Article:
Perhaps you haven’t had a disabled individual apply for tenancy in one of your properties. Are you aware of their rights and your responsibilities in these situations? The laws protecting individuals with disabilities are numerous and complicated. Please read on for some basic pointers but remember, it is always best to consult a lawyer or hire an experienced property manager.
Right to Be Considered
First and foremost, you need to keep in mind that federal law precludes you from denying a tenant strictly based on their disability. It can be challenging to prove the reason for a denial in a courtroom, so make sure you have your bases covered.
One of the most important things to know about adhering to the Fair Housing Act is which classes of individual qualify for protection. As is relatively common, the law is broad. Protected by the FHA are any individuals with a disability, mental or physical, which makes it considerably difficult for them to perform one or more major life duties. Beyond that, the lines blur a bit. Also protected are individuals who have a past record of such a disability, as well as anyone considered by their peers to have such a disability.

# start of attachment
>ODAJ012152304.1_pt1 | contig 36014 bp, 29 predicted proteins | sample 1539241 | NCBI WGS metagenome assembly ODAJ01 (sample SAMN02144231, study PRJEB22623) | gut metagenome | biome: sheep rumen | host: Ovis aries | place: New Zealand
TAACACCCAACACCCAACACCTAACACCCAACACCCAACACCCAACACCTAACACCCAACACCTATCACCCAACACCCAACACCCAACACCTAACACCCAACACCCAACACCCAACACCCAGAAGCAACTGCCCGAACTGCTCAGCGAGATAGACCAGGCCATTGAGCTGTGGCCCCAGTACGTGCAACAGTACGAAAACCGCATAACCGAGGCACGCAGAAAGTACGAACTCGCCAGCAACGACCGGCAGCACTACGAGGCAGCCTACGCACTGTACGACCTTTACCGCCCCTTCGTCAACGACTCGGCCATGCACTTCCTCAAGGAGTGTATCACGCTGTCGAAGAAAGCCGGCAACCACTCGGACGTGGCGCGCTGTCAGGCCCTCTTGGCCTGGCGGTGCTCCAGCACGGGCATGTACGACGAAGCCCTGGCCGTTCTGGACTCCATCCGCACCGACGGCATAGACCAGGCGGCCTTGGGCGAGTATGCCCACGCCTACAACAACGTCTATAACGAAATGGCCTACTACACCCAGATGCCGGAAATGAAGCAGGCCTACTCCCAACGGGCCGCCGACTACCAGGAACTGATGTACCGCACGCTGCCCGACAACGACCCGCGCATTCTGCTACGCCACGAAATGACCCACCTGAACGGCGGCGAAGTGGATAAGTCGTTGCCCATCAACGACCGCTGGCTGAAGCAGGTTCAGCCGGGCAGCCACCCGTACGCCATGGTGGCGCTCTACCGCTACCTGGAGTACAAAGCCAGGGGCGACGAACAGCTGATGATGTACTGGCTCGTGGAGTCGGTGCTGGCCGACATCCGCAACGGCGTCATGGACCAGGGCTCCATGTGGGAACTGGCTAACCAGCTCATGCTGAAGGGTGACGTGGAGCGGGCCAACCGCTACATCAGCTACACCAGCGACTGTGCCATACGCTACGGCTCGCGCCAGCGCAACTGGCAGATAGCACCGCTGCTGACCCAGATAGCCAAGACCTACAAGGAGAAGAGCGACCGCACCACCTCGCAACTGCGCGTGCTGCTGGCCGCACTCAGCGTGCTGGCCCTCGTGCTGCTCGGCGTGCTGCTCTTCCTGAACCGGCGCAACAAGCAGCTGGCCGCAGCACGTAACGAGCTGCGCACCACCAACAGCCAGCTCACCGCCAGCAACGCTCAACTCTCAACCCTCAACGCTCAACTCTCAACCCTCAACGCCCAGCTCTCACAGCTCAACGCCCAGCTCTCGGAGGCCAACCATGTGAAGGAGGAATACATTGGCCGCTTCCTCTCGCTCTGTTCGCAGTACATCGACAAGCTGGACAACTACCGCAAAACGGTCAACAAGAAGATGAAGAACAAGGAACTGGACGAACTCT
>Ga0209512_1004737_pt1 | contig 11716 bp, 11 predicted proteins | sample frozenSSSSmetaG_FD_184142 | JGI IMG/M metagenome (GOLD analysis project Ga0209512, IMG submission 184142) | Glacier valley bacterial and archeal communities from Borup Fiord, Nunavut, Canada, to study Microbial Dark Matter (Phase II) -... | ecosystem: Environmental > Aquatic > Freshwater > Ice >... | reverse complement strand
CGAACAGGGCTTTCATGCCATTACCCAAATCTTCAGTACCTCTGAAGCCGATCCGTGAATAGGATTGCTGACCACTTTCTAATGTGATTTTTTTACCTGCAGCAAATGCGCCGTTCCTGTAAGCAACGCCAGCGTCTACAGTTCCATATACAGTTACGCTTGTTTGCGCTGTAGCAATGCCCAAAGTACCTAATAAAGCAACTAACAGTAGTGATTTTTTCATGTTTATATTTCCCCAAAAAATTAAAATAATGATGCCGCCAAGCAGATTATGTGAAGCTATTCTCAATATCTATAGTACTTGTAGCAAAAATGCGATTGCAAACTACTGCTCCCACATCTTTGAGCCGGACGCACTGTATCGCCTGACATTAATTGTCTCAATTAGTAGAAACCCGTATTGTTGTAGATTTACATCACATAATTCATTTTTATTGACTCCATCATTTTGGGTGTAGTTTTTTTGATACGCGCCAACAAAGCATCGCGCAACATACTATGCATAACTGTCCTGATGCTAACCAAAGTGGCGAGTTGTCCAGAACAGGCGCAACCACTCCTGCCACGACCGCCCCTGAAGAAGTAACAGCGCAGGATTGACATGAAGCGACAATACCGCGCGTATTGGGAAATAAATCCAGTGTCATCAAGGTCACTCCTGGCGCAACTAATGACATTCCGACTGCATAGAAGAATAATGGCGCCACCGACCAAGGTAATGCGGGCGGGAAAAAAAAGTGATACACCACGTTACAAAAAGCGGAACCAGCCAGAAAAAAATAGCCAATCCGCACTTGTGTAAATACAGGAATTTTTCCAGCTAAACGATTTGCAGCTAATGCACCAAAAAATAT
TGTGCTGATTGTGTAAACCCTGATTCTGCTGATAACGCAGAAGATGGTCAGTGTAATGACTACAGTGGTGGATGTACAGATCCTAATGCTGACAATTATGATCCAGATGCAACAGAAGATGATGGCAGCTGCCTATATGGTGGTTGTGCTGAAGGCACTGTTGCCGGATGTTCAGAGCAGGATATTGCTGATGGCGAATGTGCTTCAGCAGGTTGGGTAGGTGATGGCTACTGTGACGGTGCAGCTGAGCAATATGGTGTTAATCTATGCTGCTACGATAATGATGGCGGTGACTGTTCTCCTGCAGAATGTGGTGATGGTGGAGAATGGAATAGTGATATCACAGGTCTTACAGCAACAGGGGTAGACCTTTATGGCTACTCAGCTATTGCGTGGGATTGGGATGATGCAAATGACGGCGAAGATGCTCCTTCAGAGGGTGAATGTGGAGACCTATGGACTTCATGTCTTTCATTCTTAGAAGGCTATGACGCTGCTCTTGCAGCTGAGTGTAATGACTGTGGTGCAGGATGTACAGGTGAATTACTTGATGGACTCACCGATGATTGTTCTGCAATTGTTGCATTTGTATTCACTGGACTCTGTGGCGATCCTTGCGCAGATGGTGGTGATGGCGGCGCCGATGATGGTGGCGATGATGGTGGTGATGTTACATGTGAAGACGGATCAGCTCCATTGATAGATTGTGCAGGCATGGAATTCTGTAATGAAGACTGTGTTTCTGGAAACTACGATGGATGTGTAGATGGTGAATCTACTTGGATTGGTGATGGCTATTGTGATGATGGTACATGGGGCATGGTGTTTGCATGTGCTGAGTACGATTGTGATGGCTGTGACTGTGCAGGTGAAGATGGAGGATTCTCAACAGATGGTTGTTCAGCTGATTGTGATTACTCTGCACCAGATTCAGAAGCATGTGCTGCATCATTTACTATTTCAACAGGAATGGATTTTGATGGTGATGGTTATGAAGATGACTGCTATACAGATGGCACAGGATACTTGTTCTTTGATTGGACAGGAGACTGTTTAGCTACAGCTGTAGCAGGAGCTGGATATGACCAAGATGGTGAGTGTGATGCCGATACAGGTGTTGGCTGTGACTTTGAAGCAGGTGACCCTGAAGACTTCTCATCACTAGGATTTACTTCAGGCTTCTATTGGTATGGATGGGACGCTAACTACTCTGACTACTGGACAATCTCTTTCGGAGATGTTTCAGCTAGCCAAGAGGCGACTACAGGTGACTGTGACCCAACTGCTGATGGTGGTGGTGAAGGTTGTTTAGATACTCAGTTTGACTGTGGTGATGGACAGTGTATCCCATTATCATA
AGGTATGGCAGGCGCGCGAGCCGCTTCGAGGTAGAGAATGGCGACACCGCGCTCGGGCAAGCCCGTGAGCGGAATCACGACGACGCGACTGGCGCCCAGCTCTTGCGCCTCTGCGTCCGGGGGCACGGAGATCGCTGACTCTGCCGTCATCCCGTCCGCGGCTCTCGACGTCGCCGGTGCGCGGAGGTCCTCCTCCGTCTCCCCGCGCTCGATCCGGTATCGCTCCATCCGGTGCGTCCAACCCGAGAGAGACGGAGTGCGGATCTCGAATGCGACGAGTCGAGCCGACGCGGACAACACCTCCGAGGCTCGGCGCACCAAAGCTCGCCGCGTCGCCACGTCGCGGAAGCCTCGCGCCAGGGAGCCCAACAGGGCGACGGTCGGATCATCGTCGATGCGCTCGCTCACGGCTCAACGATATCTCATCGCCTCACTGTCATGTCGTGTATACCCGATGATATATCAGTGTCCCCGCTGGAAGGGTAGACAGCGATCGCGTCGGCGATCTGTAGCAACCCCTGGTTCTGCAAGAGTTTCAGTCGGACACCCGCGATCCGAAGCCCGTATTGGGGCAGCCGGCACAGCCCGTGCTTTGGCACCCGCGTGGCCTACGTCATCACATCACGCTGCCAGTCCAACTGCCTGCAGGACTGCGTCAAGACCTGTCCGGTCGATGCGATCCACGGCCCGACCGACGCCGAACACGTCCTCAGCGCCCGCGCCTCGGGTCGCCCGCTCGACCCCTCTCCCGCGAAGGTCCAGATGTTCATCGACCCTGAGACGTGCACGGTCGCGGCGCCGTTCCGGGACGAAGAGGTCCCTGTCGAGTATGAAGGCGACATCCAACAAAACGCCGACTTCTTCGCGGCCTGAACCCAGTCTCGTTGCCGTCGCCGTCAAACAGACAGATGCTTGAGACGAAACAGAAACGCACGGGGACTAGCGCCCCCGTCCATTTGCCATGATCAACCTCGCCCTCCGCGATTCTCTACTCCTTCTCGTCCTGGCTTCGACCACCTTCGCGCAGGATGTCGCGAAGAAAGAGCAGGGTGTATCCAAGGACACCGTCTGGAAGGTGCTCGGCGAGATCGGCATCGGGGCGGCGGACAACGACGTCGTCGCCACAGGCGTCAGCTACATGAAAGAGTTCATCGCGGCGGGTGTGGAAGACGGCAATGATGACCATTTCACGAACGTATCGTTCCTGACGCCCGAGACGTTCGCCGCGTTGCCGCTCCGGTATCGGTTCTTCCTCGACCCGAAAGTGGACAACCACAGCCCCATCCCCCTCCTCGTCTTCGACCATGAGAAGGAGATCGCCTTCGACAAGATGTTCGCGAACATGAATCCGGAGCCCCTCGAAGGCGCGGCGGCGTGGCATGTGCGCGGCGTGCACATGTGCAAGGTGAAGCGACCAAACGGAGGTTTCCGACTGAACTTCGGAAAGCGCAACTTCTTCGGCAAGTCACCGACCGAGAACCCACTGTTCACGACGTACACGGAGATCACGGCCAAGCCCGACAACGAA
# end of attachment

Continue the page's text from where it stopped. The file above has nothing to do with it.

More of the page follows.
In general, the laws are intended to protect anyone that may have lost a limb (or the use of a limb), their sight, or their hearing. However, it is worth noting that the act also protects the mentally challenged, mentally ill, certain alcoholics or drug addicts, and those with HIV or AIDS.
What Is Forbidden?
The presence of an accommodation request modifies certain of the below restrictions. However, in general, you aren’t allowed to do the following:
- Ask if an applicant is impaired
- Inquire about the severity of an applicant’s impairment
- Request medical records
- Suggest that an applicant inhabit a particular rental unit
- Exclude an applicant for fear of their mental illness posing a danger
What Is Allowed?
If it seems that your hands are tied, please note that you are allowed to do the below:
- Ensure that the tenant can meet the requirements of tenancy
- Determine if the applicant qualifies for a unit only available to the disabled and if they qualify for such on a priority basis
- Inquire about addiction to illegal controlled substances
- Determine if the applicant potentially poses a direct threat as a result of mental illness (with several caveats)
A disabled tenant may request an accommodation to their unit or the common areas, as long as the request is deemed a reasonable accommodation.
These requests must be related to the tenant's disability and must be a reasonable modification to the policies, practices, or services offered that will allow a disabled individual equal use of the rental property. If a request is found unreasonable, the property owner is required by law to attempt to arrive at a compromise with the disabled tenant.
This is just the beginning. The FHA greatly complicates the application and leasing process and exposes landlords to considerable risk from legal action. The good news is that its easy to find a reputable property management service that is well-versed in these requirements, and capable of helping you avoid undue expense.
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